Nobody renders the aphorism, "Just because you're paranoid doesn't mean they aren't out to get you," more vividly on the page than Ishmael Reed. From the beginning of his career in the '60s to this allegedly post-racial moment, Reed has written dispatch after furious dispatch from the complex milieu in which black Americans have always lived but which their fellow Americans have never been able to fully recognize. For Reed, this lack of understanding is not only a major political offense, it's a source of personal frustration that has only grown over the years, to the point where instead of penning his memoirs, he is still in the trenches, shooting down the hypocrisy, indifference and disingenuousness that long ago replaced legally sanctioned racism. It has been decades since racial inequality has been regarded as a breathing moral outrage — and now how could it be when we have a black president? — though statistics conclude again and again that it is still very much alive. Believers like Reed have it tough.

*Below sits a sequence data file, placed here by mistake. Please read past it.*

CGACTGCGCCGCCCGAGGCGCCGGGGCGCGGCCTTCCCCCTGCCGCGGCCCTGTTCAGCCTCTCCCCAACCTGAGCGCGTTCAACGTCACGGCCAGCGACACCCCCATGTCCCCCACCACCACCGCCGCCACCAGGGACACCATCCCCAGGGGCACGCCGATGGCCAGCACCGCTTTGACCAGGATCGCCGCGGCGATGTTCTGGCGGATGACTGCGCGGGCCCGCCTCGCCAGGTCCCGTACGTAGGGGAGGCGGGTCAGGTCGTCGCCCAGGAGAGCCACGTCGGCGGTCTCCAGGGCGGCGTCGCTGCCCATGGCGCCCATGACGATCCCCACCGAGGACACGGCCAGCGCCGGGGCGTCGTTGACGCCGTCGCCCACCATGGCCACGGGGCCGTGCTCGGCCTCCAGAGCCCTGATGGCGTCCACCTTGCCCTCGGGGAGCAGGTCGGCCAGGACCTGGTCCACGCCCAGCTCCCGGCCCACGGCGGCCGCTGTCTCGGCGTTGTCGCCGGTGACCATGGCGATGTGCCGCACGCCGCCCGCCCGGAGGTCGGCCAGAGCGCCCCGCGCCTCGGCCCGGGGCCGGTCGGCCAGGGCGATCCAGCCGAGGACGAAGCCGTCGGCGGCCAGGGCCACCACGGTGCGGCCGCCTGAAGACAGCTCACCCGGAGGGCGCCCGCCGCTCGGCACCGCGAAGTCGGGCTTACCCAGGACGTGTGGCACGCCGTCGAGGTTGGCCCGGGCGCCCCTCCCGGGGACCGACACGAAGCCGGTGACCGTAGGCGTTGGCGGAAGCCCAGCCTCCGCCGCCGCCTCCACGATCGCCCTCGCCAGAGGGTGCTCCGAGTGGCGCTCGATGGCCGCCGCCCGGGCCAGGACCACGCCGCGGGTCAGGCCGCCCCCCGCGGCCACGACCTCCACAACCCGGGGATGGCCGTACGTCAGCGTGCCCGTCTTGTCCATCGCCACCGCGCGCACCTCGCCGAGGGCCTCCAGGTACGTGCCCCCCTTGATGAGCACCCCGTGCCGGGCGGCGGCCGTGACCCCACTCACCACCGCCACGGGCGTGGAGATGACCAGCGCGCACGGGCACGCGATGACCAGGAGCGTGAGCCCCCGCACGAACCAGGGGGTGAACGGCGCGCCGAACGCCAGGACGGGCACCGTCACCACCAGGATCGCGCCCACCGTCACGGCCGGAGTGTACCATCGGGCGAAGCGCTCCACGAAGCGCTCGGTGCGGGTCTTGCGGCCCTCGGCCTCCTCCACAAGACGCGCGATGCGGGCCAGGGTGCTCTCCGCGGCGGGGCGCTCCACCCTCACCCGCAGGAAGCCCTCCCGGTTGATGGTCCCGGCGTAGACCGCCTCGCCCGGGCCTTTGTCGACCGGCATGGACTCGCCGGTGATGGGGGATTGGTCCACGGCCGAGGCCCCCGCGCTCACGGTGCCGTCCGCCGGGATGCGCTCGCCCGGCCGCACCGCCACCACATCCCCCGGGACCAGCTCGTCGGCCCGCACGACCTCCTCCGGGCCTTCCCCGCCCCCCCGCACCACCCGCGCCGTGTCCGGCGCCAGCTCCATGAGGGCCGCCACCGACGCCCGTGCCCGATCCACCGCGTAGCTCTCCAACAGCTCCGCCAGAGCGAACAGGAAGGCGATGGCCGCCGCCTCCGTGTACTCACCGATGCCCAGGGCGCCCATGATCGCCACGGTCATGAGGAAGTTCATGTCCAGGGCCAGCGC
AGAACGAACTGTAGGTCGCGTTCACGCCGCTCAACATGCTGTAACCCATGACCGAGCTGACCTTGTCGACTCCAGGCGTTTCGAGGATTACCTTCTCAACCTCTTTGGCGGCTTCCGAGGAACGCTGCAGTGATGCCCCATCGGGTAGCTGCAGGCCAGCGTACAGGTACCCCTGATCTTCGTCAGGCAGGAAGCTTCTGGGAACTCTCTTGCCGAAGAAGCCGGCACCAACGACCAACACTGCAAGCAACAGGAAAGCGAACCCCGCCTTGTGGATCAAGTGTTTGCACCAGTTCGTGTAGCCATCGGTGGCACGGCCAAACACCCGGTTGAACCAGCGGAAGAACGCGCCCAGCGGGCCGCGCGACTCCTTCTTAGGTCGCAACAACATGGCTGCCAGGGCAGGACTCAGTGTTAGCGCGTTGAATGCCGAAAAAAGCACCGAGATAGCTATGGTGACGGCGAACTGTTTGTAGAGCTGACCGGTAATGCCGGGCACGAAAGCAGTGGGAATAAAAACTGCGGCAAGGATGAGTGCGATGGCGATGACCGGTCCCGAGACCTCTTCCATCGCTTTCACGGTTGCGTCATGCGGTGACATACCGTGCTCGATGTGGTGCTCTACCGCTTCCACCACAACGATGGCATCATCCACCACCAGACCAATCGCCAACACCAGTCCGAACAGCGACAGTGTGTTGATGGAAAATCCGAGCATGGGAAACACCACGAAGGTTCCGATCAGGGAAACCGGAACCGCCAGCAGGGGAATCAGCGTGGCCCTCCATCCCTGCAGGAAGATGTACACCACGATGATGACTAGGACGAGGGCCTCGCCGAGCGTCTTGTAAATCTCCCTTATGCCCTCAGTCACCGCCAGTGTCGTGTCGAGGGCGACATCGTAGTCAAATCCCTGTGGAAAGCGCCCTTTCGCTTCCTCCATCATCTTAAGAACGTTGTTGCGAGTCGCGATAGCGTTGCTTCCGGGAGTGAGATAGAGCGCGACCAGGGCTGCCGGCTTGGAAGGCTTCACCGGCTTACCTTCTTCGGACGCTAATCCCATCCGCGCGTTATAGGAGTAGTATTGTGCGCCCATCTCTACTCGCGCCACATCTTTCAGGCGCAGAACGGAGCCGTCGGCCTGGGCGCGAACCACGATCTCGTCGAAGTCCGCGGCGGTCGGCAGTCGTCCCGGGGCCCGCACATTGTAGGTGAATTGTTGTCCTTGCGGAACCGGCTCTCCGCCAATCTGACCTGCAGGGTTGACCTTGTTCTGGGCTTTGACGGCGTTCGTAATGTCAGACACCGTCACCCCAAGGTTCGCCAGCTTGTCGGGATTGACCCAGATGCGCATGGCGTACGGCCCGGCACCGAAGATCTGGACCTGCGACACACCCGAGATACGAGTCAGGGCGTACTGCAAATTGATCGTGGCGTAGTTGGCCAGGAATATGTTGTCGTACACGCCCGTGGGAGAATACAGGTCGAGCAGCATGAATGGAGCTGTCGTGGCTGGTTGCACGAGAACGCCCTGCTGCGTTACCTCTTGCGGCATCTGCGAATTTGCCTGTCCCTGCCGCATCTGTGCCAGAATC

So it's no surprise that Reed's new novel, "Juice!," dives back into the fray, but in typically unconventional fashion it focuses not on Obama but on an event that for many Americans already feels many eras removed: the trial of O.J. Simpson for the murders of his former wife Nicole Brown Simpson and her friend Ronald Goldman. The book's main point is that the racial tensions that underlie so many discussions about the "trial of the century" 16 years ago are still with us. This surreal tale about a controversial black cartoonist named Paul Blessings (a.k.a. "Bear," a thinly disguised Reed) who obsesses about the daily developments of the trial in 1995 and the guilt/innocence of O.J. is meant not simply to remind us how obsessed we all were back then but also that our obsession with divining the real motives of a high-profile black man never goes away, it just lies dormant until the next actor mounts the stage. (Is President Obama a patriot or a socialist? Cool or volatile? African or American? In other words, is he innocent or guilty?)